LOCKPORT — A Niagara Falls man was spared jail-time Wednesday on three felony weapons charges for possessing 17-round magazines in a court case that outraged gun-rights advocates.
Niagara County Judge Matthew Murphy sentenced Simeon Mokhiber, an Iraq War veteran, to a conditional discharge on three counts of third-degree criminal possession of a weapon, a class-D felony. Each charge carried a maximum penalty of seven years in prison.
Mokhiber, 42, of Willow Avenue, was stopped by Niagara Falls police on April 18, 2016 for speeding. He was arrested for driving while intoxicated as well as the weapons charges after police found three 17-round magazines for a Glock handgun in his vehicle.
Mokhiber did not have a weapon in the vehicle, and was a licensed pistol-permit holder, according to Assistant District Attorney Claudette Caldwell.
On April 21 of this year, a jury acquitted Mokhiber of DWI but convicted him on the three weapons charges as well as speeding.
Conservative websites and local pro-gun groups, such as SCOPE Niagara County and the Wilson Conservation Club, rallied to his defense. They have said the magazines are standard-issue for Glock handguns, pointed to his service with the U.S. Army in Iraq and decried the length of his potential sentence.
His supporters donated more than $3,380 to an online legal defense fund for Mokhiber. An online petition calling for leniency in his sentencing receive more than 1,500 signatures as of press time.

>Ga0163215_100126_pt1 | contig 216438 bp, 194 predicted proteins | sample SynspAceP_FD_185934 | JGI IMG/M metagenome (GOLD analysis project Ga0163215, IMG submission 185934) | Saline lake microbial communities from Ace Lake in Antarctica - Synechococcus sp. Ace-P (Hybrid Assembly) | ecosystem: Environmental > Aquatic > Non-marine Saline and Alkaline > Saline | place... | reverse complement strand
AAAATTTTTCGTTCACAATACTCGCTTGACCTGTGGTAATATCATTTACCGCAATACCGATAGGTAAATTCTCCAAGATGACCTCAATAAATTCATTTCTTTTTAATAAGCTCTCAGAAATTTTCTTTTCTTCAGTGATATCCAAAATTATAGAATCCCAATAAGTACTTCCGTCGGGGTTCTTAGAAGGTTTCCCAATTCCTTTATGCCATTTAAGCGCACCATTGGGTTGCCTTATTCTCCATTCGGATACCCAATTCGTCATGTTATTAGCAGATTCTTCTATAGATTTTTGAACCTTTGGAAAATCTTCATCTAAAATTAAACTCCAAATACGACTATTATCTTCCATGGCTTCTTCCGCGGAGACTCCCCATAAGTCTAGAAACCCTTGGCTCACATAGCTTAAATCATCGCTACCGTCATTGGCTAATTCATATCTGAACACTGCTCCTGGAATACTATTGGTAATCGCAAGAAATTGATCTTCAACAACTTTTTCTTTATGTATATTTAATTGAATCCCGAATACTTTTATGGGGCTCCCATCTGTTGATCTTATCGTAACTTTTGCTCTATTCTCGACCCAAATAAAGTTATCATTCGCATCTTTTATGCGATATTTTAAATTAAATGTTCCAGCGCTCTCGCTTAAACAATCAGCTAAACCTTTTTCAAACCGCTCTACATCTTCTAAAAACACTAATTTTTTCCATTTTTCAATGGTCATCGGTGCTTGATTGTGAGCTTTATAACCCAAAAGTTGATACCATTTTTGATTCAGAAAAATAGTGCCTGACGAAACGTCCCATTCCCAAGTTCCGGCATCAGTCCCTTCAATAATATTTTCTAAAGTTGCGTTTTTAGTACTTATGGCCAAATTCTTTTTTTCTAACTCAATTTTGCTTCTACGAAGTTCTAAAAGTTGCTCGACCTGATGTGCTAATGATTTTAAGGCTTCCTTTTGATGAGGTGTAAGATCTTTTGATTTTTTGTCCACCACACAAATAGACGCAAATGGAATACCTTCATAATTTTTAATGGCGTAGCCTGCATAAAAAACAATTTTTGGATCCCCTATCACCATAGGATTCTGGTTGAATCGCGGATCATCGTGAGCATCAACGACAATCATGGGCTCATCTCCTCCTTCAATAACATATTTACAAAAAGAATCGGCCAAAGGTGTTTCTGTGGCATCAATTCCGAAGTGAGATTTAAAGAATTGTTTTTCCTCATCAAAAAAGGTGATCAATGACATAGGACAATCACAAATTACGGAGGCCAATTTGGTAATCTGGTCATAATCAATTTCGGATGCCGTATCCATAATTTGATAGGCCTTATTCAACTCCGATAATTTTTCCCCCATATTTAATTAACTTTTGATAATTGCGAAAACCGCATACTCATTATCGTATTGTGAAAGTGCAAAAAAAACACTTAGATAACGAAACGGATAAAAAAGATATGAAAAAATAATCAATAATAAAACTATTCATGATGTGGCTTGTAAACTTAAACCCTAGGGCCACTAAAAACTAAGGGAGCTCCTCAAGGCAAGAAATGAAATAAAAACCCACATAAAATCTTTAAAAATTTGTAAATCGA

Murphy said he received more correspondence on Mokhiber's case than on any other in his 10 years as a judge. So many of Mokhiber's supporters were present, the sentencing had to be relocated to a larger courtroom.
However, Murphy said trial judges must administer the law as it is written.
"I want to stress the sentence I'm about to impose is not a commentary on the SAFE Act," Murphy said.
Rather, Murphy said he was basing his sentence on Mokhiber's character. Mokhiber served nine years in the U.S. Army, participated in the U.S. invasion of Iraq and later returned to Iraq as a private security contractor. Mokhiber is the father of a child with disabilities, holds a job at the Seneca Niagara Resort & Casino and was never previously convicted of a penal law violation.
Despite the conditional discharge, Mokhiber's attorney Jim Ostrowski said he plans to appeal Mokhiber's conviction.